One year later: Family, friends remember Philando Castile

Image 1 of 6

Thursday marked one year since the shooting death of Philando Castile by a St. Anthony, Minnesota police officer during a traffic stop in Falcon Heights.

On July 6, 2016, Officer Jeronimo Yanez pulled Castile over for a missing brake light. Video of the encounter shows Yanez asking for license and registration, and Castile complying. Castile then tells Yanez that he has a firearm, and within seconds, Yanez opens fire.

Diamond Reynolds, Castile’s girlfriend, and her then-four-year-old daughter were in the car at the time. Reynolds streamed video of the chaotic aftermath of the shooting on Facebook Live. The video quickly went viral, sparking protests around the state.

Castile, known as “Phil” by his friends, was 32 years old when he was shot. He worked as a cafeteria supervisor at J.J. Hill Montessori Magnet School in St. Paul.

After 10 years working at the school, Castile earned the respect and adoration of both the staff and students.

“Kids loved him,” a coworker said. “He was smart, over-qualified. He was quiet, respectful and kind.”

A statement by St. Paul Public Schools said Castile knew the names of all the kids in the school. His disposition was cheerful, and often greeted former coworkers with a smile and hug.

Castile was also ambitious. When he was promoted to a supervisory position, he arrived at his interview wearing a shirt and tie, saying his goal was to one day “sit on the other side of this table.”

Those who worked with him daily said he will be greatly missed.

Last month, officer Yanez was acquitted of all charges, including second-degree manslaughter of Castile, and intentional discharge of a firearm that endangered the safety of Reynolds' daughter.

Castile’s death and the subsequent trial verdict brought large waves of protests. Twice, protestors shut down Interstate 94 with their presence, and once I-35W during morning traffic.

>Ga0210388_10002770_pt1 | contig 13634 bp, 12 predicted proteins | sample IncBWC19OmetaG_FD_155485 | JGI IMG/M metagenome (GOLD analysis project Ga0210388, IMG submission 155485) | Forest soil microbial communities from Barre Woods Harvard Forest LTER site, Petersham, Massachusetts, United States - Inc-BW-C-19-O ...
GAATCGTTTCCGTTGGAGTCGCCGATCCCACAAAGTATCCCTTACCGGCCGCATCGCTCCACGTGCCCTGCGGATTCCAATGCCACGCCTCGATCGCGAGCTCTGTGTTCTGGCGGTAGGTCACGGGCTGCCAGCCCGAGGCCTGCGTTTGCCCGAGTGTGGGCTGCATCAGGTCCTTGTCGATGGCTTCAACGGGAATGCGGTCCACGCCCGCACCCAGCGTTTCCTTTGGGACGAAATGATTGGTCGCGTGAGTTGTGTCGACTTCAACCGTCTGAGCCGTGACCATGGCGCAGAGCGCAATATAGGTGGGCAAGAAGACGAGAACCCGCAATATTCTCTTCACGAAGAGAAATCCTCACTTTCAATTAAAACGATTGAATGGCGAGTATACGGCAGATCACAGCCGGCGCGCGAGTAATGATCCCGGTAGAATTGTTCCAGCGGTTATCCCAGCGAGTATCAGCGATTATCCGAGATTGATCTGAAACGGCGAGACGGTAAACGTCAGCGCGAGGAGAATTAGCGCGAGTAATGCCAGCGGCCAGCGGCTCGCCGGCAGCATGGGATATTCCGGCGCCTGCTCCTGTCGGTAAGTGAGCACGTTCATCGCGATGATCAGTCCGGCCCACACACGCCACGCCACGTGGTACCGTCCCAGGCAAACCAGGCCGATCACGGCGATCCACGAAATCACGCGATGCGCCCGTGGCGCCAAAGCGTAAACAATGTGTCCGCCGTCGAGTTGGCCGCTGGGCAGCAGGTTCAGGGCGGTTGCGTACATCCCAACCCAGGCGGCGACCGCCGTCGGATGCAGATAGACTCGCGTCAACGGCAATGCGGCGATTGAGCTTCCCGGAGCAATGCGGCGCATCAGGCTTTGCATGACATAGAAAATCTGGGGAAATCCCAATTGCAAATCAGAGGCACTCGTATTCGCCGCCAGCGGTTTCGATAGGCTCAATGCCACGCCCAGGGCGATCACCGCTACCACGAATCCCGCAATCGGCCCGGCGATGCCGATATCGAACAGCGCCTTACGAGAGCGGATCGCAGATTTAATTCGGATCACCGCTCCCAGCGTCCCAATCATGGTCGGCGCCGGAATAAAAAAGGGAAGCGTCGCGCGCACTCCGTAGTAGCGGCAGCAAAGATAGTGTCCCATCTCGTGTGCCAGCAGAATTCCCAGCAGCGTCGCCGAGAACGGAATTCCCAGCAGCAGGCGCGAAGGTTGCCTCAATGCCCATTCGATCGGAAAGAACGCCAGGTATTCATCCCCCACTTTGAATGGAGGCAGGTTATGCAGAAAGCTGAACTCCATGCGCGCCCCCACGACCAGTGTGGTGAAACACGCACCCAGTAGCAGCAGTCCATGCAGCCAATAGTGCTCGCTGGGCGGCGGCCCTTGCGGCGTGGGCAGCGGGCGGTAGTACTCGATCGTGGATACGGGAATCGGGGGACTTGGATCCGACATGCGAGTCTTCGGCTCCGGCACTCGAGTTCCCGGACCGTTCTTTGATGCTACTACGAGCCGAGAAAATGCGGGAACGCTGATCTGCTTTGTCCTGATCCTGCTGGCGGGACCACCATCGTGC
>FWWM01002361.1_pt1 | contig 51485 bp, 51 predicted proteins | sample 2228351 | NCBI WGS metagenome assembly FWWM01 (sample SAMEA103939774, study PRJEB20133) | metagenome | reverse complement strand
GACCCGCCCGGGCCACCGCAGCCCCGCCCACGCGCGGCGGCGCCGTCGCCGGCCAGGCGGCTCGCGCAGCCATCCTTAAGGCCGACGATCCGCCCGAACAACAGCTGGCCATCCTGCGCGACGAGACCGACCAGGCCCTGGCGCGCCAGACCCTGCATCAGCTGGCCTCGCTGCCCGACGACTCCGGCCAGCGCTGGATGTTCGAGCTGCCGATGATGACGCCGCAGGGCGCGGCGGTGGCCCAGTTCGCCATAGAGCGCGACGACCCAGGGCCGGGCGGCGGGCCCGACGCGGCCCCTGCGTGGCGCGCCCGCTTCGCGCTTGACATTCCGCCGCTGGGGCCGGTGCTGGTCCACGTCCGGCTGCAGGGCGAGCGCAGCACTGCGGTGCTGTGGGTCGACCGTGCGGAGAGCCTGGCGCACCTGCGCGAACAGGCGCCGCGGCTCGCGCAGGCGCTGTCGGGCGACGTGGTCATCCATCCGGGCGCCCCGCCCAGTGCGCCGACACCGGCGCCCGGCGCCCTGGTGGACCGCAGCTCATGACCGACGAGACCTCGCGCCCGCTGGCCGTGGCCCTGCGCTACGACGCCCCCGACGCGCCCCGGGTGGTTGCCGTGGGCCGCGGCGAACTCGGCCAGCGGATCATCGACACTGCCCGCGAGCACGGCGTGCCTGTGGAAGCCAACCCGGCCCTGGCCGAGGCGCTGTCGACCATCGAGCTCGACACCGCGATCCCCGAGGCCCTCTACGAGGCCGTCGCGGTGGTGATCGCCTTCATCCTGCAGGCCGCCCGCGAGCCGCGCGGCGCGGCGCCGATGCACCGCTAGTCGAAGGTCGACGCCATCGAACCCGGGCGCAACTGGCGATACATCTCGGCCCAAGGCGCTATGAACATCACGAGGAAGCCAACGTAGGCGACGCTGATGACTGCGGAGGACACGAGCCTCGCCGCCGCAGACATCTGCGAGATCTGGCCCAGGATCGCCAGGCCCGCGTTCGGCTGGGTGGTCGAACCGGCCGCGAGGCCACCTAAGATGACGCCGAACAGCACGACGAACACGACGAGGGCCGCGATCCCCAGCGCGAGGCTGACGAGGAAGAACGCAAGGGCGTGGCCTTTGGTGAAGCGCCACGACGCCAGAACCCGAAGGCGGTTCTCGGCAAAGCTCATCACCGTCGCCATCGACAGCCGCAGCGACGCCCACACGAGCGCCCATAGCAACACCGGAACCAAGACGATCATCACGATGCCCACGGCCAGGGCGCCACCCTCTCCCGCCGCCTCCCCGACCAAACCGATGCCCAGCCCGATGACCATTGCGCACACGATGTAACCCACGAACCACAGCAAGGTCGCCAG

The governor’s residence, St. Anthony police station and J.J. Hill all saw enormous crowds gather in remembrance of Castile. 

Additionally, a “pop-up” memorial has been erected in Falcon Heights in honor of Castile. On it, a quote by Nelson Mandela reads, “I have cherished the ideal of democratic and free society in which all persons live together in harmony and with equal opportunities…but if needs be, it is an ideal for which I am prepared to die.”

Since the fatal shooting of Castile, lawmakers have called for changes in policing and officer training.
One year after Castile’s death, Governor Dayton and Castile’s mother spoke out about law enforcement training.

At the press conference, Dayton called on a new police training fund to be named after Castile. Dayton called the shooting one of the most traumatic events during his two terms as governor.

Valerie Castile, Philando’s mother, expressed the need for extra police training.

“This is not about my son anymore,” Castile said. “We need this extra training for our police officers because at the end of the day everyone wants to go home.



Classmates of Castile from Central High School vowed to remember him through the creation of a scholarship. Each year, a young man of color will be awarded $5,000 for furthering their education.

On Thursday evening, the anniversary of Castile’s death, friends and family will throw a Celebration of Life Anniversary. The Castile family has invited the community to come out “for a day of love, life, healing, food, music and a celebration of Philando’s life.”

An event to remember victims of police violence will also be held at the Como Pavilion. Diamond Reynolds will be a guest speaker at the event.